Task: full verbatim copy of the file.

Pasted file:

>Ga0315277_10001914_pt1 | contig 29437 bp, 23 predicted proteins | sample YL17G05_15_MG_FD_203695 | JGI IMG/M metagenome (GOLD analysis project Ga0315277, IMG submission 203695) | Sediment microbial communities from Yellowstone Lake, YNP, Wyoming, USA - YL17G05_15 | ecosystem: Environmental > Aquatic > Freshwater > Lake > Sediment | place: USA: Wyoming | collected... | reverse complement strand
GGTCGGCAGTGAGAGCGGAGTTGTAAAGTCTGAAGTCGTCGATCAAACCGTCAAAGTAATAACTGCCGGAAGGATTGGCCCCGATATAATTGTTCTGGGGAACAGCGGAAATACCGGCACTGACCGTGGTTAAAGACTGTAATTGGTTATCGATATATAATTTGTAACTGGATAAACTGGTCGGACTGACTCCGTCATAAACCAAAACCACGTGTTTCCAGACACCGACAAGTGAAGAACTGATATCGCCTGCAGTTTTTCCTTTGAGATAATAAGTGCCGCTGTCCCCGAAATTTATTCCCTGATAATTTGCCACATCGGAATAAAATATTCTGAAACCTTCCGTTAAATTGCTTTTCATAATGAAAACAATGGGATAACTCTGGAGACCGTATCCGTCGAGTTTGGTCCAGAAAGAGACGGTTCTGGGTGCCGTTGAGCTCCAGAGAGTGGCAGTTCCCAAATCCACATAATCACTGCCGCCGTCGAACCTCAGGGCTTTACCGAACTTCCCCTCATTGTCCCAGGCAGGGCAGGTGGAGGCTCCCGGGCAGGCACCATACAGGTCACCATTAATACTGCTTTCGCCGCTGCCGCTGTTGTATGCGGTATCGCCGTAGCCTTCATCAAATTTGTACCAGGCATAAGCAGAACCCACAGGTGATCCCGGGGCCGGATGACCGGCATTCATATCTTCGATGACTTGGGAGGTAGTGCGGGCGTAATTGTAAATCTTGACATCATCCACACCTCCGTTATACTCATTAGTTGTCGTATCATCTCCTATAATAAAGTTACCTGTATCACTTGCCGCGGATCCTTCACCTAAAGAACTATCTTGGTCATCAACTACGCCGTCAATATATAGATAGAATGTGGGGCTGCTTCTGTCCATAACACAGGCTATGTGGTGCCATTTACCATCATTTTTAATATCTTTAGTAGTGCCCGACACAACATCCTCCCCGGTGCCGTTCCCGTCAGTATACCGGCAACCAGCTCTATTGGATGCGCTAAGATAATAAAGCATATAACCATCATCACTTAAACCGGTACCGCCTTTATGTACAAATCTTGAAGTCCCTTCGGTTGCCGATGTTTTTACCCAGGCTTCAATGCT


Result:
>Ga0315277_10001914_pt1 | contig 29437 bp, 23 predicted proteins | sample YL17G05_15_MG_FD_203695 | JGI IMG/M metagenome (GOLD analysis project Ga0315277, IMG submission 203695) | Sediment microbial communities from Yellowstone Lake, YNP, Wyoming, USA - YL17G05_15 | ecosystem: Environmental > Aquatic > Freshwater > Lake > Sediment | place: USA: Wyoming | collected... | reverse complement strand
GGTCGGCAGTGAGAGCGGAGTTGTAAAGTCTGAAGTCGTCGATCAAACCGTCAAAGTAATAACTGCCGGAAGGATTGGCCCCGATATAATTGTTCTGGGGAACAGCGGAAATACCGGCACTGACCGTGGTTAAAGACTGTAATTGGTTATCGATATATAATTTGTAACTGGATAAACTGGTCGGACTGACTCCGTCATAAACCAAAACCACGTGTTTCCAGACACCGACAAGTGAAGAACTGATATCGCCTGCAGTTTTTCCTTTGAGATAATAAGTGCCGCTGTCCCCGAAATTTATTCCCTGATAATTTGCCACATCGGAATAAAATATTCTGAAACCTTCCGTTAAATTGCTTTTCATAATGAAAACAATGGGATAACTCTGGAGACCGTATCCGTCGAGTTTGGTCCAGAAAGAGACGGTTCTGGGTGCCGTTGAGCTCCAGAGAGTGGCAGTTCCCAAATCCACATAATCACTGCCGCCGTCGAACCTCAGGGCTTTACCGAACTTCCCCTCATTGTCCCAGGCAGGGCAGGTGGAGGCTCCCGGGCAGGCACCATACAGGTCACCATTAATACTGCTTTCGCCGCTGCCGCTGTTGTATGCGGTATCGCCGTAGCCTTCATCAAATTTGTACCAGGCATAAGCAGAACCCACAGGTGATCCCGGGGCCGGATGACCGGCATTCATATCTTCGATGACTTGGGAGGTAGTGCGGGCGTAATTGTAAATCTTGACATCATCCACACCTCCGTTATACTCATTAGTTGTCGTATCATCTCCTATAATAAAGTTACCTGTATCACTTGCCGCGGATCCTTCACCTAAAGAACTATCTTGGTCATCAACTACGCCGTCAATATATAGATAGAATGTGGGGCTGCTTCTGTCCATAACACAGGCTATGTGGTGCCATTTACCATCATTTTTAATATCTTTAGTAGTGCCCGACACAACATCCTCCCCGGTGCCGTTCCCGTCAGTATACCGGCAACCAGCTCTATTGGATGCGCTAAGATAATAAAGCATATAACCATCATCACTTAAACCGGTACCGCCTTTATGTACAAATCTTGAAGTCCCTTCGGTTGCCGATGTTTTTACCCAGGCTTCAATGCT